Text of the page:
On Monday, Foreign Minister Heiko Maas warned Turkey that additional funding for refugees could be dependent on Turkey adhering to EU agreements (Turkey is currently breaking the 2016 refugee pact which requires Turkey to prevent illegal migration to the EU) and Chancellor Angela Merkel said that Turkey’s unwillingness to adhere to the 2016 agreement was ‘completely unacceptable.’ On Tuesday, Turkey’s President Erdogan announced that he will hold a meeting with Chancellor Angela Merkel (CDU) and French President Emmanuel Macron next week, on 17th March in Istanbul.
There has been strong criticism in Germany that the EU does not appear to have a plan for tackling the crisis: CDU leadership contender Röttgen, for example, accused the EU of having no strategic position.
The AfD secured a debate on Thursday entitled ‘Secure Borders’. The party called on the government to make clear to the Turkish government that Germany views its opening of the border as an ‘aggressive and hostile act and will respond accordingly’. No attempts at illegal entry in Germany should be permitted to deter illegal migrants from continuing their trip to Germany’.In addition, the party wants to refrain from any other measure and explanation that could be seen as an incentive to try illegal immigration to Europe and especially Germany.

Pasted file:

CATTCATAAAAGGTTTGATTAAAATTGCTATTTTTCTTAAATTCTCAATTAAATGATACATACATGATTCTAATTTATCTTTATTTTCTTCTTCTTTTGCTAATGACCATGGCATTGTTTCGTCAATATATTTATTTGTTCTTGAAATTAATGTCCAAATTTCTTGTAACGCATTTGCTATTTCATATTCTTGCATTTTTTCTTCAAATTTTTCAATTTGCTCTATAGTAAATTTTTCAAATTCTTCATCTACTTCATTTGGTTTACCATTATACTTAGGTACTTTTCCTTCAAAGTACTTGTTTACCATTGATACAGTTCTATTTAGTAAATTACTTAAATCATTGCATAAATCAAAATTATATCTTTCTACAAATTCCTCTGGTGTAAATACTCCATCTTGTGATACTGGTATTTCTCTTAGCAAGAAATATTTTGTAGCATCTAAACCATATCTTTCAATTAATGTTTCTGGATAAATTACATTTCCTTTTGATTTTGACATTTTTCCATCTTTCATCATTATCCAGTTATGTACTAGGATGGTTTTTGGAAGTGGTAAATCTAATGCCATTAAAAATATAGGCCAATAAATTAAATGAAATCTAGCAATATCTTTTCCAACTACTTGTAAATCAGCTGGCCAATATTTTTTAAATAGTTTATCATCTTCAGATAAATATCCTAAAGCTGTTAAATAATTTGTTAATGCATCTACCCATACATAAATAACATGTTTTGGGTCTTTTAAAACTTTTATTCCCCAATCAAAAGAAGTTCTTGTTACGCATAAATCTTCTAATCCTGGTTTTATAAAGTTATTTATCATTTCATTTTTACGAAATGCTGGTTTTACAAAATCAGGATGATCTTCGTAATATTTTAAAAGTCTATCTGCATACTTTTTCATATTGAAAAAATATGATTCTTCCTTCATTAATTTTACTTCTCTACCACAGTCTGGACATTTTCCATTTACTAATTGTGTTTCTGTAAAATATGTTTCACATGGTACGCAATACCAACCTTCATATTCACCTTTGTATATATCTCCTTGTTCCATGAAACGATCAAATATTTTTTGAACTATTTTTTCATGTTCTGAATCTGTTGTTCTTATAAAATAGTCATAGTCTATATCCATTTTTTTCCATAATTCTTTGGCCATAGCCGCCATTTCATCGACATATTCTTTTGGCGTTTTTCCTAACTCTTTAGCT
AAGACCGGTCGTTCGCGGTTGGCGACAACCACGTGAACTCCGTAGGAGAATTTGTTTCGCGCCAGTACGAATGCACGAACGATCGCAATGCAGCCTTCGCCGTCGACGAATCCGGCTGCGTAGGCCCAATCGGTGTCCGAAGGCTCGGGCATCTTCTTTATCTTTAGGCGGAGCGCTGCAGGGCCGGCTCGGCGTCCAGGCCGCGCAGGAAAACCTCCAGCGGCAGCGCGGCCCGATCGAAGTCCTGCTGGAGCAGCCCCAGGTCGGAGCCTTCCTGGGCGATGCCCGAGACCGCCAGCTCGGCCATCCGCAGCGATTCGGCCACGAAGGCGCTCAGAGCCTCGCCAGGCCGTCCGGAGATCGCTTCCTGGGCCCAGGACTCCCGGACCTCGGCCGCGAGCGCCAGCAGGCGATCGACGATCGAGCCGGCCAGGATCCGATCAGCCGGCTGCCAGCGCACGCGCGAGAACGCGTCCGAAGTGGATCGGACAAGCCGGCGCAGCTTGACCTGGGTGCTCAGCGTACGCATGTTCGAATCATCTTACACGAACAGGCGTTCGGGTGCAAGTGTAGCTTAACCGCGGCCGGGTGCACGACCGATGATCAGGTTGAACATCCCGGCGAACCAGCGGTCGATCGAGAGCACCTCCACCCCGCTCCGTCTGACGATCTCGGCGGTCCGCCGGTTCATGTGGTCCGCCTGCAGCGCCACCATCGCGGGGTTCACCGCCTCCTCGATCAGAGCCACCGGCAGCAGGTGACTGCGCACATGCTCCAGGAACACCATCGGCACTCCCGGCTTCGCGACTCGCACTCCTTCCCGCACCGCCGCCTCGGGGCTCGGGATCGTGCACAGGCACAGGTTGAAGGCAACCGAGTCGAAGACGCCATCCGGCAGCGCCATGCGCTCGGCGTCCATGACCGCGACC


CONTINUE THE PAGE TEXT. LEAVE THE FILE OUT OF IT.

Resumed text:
On Thursday, it was reported that neither of the SPD leaders, Saksia Esken and Norbert Walter-Borjans, is considering standing as Chancellor candidate for the 2021 election. This leaves the field open for a candidature by Olaf Scholz – currently the third most popular politician in Germany – who was defeated by Esken and Walter-Borjans in his bid to become leader in December.
Homeless EU citizens
A report seen by the Frankfurter Rundschau highlighted the issue of homeless EU citizens in Frankfurt am Main – a report the paper said had been supressed by the authorities. It described a group of homeless EU citizens from Bulgaria, Romania, Poland, Italy, Hungary and Latvia who were unable to access benefits while looking for a job, and the existence of wooden shack camps in the city.